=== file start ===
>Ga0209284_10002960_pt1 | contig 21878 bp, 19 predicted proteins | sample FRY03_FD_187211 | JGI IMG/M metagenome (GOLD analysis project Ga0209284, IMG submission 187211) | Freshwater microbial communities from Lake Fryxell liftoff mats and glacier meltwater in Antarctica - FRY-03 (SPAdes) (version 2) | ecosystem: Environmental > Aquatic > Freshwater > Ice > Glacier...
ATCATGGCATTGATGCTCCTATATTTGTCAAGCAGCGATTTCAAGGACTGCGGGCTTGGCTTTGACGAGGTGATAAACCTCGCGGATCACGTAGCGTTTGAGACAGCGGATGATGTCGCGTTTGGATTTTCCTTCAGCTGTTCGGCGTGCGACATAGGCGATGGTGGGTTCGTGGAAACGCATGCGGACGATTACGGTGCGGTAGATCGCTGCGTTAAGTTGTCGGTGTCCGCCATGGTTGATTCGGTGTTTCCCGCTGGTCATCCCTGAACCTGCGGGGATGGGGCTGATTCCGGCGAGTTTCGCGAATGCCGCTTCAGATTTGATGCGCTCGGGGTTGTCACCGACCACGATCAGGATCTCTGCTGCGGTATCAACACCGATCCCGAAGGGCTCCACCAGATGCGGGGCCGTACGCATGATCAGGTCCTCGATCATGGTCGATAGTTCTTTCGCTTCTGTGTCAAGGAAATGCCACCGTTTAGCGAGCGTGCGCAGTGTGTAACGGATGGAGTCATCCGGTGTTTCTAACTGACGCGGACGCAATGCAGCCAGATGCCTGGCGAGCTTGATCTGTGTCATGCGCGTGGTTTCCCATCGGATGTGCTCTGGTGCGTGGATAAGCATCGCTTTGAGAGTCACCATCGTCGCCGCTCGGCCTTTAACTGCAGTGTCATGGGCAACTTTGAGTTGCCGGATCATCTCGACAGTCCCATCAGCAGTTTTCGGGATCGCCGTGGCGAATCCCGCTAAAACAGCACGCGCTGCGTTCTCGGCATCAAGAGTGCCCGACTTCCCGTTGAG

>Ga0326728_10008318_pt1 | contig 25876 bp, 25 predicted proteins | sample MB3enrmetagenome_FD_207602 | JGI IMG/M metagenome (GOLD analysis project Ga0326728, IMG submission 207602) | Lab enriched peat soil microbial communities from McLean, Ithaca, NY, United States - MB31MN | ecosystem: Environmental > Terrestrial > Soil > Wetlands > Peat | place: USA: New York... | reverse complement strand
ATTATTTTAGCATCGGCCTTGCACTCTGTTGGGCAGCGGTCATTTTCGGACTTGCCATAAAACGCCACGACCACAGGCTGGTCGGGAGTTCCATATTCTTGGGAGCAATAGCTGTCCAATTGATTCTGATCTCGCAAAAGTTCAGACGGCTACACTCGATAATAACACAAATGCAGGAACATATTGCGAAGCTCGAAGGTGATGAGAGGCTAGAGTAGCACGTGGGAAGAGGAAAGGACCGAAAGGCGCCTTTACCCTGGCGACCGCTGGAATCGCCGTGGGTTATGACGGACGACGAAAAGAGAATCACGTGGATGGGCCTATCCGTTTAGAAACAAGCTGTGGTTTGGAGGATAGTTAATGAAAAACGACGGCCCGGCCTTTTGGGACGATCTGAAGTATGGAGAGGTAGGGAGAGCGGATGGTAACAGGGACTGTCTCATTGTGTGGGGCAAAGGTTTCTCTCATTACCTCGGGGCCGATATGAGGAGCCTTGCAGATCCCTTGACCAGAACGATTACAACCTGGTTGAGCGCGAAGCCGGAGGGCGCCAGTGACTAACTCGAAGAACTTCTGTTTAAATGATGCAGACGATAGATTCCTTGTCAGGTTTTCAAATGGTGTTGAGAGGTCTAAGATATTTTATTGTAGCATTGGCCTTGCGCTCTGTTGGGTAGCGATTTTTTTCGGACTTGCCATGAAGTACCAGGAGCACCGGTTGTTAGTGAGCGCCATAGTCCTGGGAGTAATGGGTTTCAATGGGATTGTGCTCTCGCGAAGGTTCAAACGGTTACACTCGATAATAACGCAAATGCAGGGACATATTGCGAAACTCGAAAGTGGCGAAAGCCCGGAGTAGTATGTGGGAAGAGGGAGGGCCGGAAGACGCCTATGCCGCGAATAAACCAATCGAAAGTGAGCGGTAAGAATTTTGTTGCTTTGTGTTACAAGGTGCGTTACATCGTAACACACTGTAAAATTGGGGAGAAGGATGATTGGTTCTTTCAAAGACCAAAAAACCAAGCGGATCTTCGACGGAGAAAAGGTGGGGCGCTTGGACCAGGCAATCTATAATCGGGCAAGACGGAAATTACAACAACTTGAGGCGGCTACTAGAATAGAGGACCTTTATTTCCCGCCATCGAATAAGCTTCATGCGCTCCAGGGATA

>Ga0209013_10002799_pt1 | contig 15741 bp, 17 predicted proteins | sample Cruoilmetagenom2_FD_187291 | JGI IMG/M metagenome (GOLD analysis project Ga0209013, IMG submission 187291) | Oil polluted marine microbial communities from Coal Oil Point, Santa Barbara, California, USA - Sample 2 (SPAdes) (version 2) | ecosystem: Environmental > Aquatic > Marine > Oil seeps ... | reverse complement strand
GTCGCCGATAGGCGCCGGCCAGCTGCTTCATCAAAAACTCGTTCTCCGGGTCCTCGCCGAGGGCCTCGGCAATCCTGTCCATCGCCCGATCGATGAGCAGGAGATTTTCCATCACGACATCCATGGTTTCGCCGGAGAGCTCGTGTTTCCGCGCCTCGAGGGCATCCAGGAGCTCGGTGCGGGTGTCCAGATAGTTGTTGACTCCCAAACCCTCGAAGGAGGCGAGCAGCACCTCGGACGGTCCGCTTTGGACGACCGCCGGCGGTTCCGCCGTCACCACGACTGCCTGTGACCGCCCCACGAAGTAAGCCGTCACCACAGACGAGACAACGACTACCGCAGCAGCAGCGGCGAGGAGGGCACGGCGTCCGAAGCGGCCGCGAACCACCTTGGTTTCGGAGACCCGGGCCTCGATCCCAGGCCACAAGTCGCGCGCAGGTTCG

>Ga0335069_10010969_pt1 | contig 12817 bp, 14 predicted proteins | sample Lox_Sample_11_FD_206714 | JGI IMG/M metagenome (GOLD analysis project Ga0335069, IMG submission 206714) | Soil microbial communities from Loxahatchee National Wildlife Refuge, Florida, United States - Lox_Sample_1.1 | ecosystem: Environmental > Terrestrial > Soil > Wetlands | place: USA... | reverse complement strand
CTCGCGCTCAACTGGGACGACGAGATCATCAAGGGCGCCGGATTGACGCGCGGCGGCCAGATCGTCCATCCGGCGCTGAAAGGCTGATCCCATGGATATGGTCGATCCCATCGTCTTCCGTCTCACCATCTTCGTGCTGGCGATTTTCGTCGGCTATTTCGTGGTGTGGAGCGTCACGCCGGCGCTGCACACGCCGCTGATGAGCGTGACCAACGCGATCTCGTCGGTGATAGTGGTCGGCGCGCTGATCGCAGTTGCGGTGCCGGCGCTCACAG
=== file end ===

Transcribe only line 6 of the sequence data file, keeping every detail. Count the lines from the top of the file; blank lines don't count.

GTCGCCGATAGGCGCCGGCCAGCTGCTTCATCAAAAACTCGTTCTCCGGGTCCTCGCCGAGGGCCTCGGCAATCCTGTCCATCGCCCGATCGATGAGCAGGAGATTTTCCATCACGACATCCATGGTTTCGCCGGAGAGCTCGTGTTTCCGCGCCTCGAGGGCATCCAGGAGCTCGGTGCGGGTGTCCAGATAGTTGTTGACTCCCAAACCCTCGAAGGAGGCGAGCAGCACCTCGGACGGTCCGCTTTGGACGACCGCCGGCGGTTCCGCCGTCACCACGACTGCCTGTGACCGCCCCACGAAGTAAGCCGTCACCACAGACGAGACAACGACTACCGCAGCAGCAGCGGCGAGGAGGGCACGGCGTCCGAAGCGGCCGCGAACCACCTTGGTTTCGGAGACCCGGGCCTCGATCCCAGGCCACAAGTCGCGCGCAGGTTCG